From John Jay
Office for foreign Affairs 9th. June 1788
Since the Date of my last, Viz. the 16th. Ult: I have been honored with yours of the 13th. and 16th. March with the Papers which were enclosed with the last. They were immediately communicated to Congress, and the latter referred to a Committee, who not having as yet reported, it is not in my Power to say what Congress may probably think proper to do or order relative to the Subject of it.
You will herewith receive two Letters from Congress to his most Christian Majesty, together with Copies of them for your Information. You will also find enclosed Copies, from No. 1 to 20 inclusive, of Papers respecting the Claims of Francis Cazeau; which it is deemed expedient to transmit in Consequence of the Information communicated in Mr. Shorts Letter to me of the 18th. March last. Copies of an Act of Congress of the 2d. June Instant respecting de la Lande & Fynje, and of an Act of the 3d. Instant forming Kentucky into an independent State, will likewise be enclosed.
By the Newspapers herewith sent you will perceive that South Carolina has adopted the proposed Constitution. The Convention of this State will convene on Tuesday at Poughkeepsie; and as this City and County has elected me one of their Deputies to it, I shall be absent from hence until it rises. There is Reason to believe that the Majority of this Convention are decidedly opposed to the Constitution, so that whether they will venture to reject it, or whether they will adjourn and postpone a Decision on it is uncertain.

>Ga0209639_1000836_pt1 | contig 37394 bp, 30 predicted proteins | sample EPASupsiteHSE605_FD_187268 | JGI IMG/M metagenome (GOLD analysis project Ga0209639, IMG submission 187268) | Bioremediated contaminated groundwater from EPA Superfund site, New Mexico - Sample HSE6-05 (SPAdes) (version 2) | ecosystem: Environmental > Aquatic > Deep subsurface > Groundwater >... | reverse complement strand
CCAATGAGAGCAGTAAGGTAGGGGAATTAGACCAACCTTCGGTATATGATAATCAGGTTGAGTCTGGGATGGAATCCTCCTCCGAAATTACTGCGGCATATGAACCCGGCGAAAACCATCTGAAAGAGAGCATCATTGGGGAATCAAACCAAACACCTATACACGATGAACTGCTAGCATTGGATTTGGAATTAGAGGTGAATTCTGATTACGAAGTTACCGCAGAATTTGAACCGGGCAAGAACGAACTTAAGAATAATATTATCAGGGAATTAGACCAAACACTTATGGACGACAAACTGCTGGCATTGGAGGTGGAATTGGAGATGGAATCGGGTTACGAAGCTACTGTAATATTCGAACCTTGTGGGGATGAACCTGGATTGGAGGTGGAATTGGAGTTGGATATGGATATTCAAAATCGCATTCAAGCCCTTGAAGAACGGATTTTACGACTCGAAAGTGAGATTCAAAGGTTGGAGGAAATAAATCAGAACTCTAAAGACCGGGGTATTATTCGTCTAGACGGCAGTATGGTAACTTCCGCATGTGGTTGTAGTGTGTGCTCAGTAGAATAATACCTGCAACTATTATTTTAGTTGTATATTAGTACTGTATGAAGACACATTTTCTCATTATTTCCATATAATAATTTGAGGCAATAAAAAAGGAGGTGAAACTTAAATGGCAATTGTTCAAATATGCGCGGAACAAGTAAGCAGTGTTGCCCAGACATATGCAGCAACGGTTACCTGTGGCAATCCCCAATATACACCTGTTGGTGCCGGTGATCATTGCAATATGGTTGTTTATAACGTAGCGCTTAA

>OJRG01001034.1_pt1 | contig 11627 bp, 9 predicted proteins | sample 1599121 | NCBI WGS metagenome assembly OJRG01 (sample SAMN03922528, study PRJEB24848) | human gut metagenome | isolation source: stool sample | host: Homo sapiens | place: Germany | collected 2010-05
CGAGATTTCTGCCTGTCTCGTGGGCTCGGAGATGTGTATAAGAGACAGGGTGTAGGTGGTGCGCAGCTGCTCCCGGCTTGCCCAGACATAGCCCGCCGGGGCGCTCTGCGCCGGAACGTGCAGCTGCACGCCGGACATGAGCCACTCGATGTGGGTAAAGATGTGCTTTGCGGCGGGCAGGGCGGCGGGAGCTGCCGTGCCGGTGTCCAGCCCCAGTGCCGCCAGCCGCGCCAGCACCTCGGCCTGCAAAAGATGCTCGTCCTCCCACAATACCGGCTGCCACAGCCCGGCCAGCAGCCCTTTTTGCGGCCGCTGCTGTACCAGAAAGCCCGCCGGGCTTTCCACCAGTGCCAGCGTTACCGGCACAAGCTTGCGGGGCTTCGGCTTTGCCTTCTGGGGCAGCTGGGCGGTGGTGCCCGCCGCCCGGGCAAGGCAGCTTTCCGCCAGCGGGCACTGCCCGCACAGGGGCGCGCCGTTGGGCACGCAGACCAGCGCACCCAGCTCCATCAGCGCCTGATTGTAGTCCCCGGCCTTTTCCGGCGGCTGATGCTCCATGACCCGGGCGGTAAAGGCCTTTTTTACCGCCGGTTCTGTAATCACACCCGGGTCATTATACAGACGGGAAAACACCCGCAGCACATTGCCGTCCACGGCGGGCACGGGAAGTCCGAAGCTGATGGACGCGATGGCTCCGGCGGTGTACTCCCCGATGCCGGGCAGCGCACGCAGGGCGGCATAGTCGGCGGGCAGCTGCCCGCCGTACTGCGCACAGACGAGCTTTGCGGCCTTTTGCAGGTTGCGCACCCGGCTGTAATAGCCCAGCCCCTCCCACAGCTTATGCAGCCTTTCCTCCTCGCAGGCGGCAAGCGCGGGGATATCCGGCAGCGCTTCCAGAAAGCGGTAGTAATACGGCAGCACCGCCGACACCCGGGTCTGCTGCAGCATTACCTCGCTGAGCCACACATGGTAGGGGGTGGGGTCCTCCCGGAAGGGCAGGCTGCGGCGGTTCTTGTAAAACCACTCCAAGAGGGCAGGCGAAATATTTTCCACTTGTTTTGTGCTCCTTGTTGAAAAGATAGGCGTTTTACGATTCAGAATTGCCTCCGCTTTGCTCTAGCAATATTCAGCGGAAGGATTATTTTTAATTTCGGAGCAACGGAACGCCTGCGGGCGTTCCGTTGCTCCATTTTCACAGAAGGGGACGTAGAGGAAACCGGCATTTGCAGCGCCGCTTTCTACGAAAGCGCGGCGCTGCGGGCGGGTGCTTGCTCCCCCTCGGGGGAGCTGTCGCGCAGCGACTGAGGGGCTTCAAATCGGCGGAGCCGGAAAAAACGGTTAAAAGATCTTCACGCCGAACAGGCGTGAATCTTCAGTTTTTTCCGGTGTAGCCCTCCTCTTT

Accounts from Virginia and New Hampshire render it probable that those States will adopt it, and if so it may be presumed that North Carolina and even this State will follow the Example. Being exceedingly engaged in dispatching a Variety of Matters preparatory to my going out of Town, I must postpone the Pleasure of writing to Mr. Short by this Opportunity.
With great and sincere Esteem and Regard, I am &c.